dress. The hatred of which this is a symbol
is now turned against the British, and to a
lesser extent against the Christian minori-
ties (news of anti-Christian riots in Zigazag
and elsewhere has recently been suppressed
by the Egyptian authorities.) But it is cap-
able of being turned elsewhere, and in the
opinion of many expert observers, sooner or
later it will be.
(Copright 1947, New York Herald Tribune)

BILL MAULDIN

Publication in The Daily Official
Bulletin is constructive notice to all
members of the University. Notices
for the Bulletin should be sent in
typewritten form to the office of the
Assistant to the President, Room 1021
Angell Hall, by 3:00 p.m. on the day
preceding publication (11:00 a.m. Sat-
urdays).

Mason Hall.

Please observe the I

WEDNESDAY, APRIL 23,
VOL. LVII, No. 139

1947

By HAROLD L. ICKES
Canada is fortunate in not having a Na-
tional Association of Manufacturers to ride
herd on its Parliament. The result is that
the economy in Canada is much sounder
than it is here in the United States. The
NAM, a year ago, poured out hundreds of
thousands of dollars in propaganda to the
effect that if we would only take off price
controls, production would increase enor-
mously and prices would fall automatically.
Furthermore the opponents of the OPA were
strengthened by the fact that the OPA itself
was not a thing of perfect virtue, but a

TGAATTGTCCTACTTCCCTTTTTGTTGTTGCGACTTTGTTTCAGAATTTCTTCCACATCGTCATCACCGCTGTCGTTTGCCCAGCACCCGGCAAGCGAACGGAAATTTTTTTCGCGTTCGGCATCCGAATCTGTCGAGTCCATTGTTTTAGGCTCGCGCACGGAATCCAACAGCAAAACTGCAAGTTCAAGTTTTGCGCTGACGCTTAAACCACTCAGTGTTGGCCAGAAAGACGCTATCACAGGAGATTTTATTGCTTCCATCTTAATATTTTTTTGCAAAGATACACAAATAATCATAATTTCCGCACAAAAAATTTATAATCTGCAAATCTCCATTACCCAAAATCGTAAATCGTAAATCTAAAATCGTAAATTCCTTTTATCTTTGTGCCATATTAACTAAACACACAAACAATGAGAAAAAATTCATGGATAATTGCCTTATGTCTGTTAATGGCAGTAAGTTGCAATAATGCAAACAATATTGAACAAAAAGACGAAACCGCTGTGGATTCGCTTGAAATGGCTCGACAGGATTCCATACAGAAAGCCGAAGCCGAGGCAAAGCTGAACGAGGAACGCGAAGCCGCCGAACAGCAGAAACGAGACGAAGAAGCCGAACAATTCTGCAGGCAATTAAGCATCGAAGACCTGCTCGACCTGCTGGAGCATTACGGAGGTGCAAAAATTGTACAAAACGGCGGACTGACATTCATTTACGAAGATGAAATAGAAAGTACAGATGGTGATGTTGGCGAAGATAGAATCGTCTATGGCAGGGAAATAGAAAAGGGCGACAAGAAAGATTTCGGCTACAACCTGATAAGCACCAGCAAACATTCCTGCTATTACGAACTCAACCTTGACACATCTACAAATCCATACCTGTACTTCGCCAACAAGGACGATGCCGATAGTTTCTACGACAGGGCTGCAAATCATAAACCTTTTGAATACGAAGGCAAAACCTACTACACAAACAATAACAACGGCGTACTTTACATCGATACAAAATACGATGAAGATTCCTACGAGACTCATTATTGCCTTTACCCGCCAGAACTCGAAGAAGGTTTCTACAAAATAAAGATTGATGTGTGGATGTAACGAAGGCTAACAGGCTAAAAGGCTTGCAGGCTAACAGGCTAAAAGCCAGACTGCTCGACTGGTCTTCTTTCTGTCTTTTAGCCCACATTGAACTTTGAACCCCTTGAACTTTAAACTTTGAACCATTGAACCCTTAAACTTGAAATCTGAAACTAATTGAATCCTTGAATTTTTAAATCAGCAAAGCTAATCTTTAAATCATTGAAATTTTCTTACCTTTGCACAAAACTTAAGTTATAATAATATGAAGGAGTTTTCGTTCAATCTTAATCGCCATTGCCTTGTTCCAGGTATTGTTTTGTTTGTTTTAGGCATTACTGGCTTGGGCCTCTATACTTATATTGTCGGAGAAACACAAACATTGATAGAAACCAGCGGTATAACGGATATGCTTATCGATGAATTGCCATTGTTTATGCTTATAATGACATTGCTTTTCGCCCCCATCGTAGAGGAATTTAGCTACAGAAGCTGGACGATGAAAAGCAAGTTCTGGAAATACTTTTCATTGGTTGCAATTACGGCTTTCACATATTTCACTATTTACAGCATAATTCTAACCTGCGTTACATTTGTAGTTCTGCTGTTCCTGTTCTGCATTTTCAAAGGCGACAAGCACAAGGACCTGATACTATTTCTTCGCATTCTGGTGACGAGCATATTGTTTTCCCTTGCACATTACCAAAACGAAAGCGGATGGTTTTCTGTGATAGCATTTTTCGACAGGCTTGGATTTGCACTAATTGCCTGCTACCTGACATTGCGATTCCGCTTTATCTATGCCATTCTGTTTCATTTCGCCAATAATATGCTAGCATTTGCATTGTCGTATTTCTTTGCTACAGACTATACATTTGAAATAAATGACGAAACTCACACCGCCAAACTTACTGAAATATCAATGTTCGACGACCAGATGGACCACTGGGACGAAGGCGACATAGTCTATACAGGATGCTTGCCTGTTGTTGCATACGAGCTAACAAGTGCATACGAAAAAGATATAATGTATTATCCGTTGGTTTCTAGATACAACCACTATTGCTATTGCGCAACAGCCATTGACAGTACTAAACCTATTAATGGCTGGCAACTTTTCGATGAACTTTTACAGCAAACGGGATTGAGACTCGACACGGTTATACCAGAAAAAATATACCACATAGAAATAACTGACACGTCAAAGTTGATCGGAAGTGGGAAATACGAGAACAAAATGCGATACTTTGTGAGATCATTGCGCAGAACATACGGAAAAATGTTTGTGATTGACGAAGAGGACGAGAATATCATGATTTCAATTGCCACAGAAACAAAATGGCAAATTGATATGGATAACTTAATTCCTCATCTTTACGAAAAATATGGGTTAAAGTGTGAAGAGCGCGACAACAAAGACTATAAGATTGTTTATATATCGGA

mechanism shot through with politics, stu-
pidity, and favoritism from the very begin-
ning for this industry or that consumer
group. The NAM was fortunate enough to
have a Republican Congress, and some Dem-
ocats, too, who believed that it knew its
business. Today we know that we are the
victims of our own credulity. Thanks to
an economically illiterate Congress, OPA
was destroyed instead of strengthened. Now,
instead of prices going down, they are going
up.
The goods and services which still remain
subject to price control are the basic foods,
practically all articles of clothing, boots and
shoes, most textile home furnishings, coal
and wood fuels, automobiles, tires and gaso-
line, rentals, restaurant prices, and a variety
of heavy materials such as steel, copper, rub-
ber, lumber and pulp.
Last week, the Canadian Government
agreed to a 10 percent maximum increase
in. rentals for all housing. But this increase
will be permitted only in cases where the
landlord is prepared to enter into a renewal
lease with the tenant for a minimum term
of two years. Such a lease may be termin-
ated by the tenant at any time on thirty
days' notice, although it is binding on the
landlord for the full two-year term.
In January of this year, Douglas Ab-
bott, Minister of Finance issued a state-

ment reviewing Canada's Price Control
Program. He said in part: "At the begin-
ning of 1946, it was hoped that the year
would see a long step toward the removal
of emergency controls. Material progress
was made in removing and reducing cer-
tain subsidies and in suspending less im-
portant items from the provisions of price
control. Unfortunately, however, external
conditions, particularly in the United